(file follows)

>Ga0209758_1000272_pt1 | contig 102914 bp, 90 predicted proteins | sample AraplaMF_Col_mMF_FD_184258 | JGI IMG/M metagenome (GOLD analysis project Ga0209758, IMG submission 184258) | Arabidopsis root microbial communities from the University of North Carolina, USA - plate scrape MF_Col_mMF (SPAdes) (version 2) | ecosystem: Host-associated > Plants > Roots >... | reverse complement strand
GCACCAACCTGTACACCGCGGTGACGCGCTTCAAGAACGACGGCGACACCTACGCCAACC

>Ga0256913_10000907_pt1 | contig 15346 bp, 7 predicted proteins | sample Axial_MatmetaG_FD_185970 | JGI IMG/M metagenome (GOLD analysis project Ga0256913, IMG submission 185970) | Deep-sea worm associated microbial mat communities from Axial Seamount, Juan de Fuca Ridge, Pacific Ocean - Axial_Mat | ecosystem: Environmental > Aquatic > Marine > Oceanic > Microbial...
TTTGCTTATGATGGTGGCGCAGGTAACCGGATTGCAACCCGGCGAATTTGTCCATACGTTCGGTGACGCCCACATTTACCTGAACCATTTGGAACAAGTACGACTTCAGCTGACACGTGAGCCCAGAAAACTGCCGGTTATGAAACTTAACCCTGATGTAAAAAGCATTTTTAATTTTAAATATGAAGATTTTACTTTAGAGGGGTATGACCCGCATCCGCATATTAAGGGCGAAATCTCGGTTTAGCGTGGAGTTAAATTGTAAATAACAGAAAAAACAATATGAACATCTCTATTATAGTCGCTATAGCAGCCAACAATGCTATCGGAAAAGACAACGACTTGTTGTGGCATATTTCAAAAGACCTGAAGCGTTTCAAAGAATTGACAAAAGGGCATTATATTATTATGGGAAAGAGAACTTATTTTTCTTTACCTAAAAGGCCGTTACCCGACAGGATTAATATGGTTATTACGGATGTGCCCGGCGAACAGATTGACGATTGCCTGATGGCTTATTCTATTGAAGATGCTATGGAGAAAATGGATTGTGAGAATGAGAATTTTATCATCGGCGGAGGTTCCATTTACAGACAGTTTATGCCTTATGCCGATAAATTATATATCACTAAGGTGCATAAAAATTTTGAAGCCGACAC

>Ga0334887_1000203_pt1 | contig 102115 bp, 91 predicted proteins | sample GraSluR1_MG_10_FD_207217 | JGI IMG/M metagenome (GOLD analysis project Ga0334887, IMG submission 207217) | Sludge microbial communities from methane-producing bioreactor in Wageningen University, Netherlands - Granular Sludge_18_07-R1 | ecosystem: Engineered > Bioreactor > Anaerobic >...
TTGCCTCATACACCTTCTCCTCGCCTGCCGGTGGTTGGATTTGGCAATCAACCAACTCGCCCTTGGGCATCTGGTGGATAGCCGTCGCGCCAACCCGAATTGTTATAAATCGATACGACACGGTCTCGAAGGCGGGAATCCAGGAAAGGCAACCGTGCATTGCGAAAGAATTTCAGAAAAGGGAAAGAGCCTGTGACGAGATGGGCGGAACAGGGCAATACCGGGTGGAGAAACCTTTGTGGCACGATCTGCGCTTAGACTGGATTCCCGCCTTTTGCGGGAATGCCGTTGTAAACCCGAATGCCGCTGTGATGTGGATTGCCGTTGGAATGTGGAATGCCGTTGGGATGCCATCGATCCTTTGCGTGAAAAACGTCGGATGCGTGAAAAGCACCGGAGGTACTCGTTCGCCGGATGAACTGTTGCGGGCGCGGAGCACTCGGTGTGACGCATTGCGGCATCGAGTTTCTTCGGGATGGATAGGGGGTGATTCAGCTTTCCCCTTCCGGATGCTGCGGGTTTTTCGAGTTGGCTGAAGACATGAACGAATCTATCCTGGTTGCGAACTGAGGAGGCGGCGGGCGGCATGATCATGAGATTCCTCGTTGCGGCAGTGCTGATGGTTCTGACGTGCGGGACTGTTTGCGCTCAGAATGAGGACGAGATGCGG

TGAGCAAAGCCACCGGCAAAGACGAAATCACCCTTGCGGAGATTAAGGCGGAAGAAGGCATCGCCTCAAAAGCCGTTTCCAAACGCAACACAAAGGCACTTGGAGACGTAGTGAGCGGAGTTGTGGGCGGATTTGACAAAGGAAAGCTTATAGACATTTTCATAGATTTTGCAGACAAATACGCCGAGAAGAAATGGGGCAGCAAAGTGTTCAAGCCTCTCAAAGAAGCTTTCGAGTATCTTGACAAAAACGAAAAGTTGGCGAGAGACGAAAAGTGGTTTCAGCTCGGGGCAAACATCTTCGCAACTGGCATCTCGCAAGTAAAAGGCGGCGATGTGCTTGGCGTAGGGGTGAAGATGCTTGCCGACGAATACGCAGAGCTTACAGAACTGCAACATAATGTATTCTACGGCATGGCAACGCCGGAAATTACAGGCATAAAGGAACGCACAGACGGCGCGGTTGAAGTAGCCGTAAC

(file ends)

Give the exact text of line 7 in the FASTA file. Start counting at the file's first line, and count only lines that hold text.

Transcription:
TGAGCAAAGCCACCGGCAAAGACGAAATCACCCTTGCGGAGATTAAGGCGGAAGAAGGCATCGCCTCAAAAGCCGTTTCCAAACGCAACACAAAGGCACTTGGAGACGTAGTGAGCGGAGTTGTGGGCGGATTTGACAAAGGAAAGCTTATAGACATTTTCATAGATTTTGCAGACAAATACGCCGAGAAGAAATGGGGCAGCAAAGTGTTCAAGCCTCTCAAAGAAGCTTTCGAGTATCTTGACAAAAACGAAAAGTTGGCGAGAGACGAAAAGTGGTTTCAGCTCGGGGCAAACATCTTCGCAACTGGCATCTCGCAAGTAAAAGGCGGCGATGTGCTTGGCGTAGGGGTGAAGATGCTTGCCGACGAATACGCAGAGCTTACAGAACTGCAACATAATGTATTCTACGGCATGGCAACGCCGGAAATTACAGGCATAAAGGAACGCACAGACGGCGCGGTTGAAGTAGCCGTAAC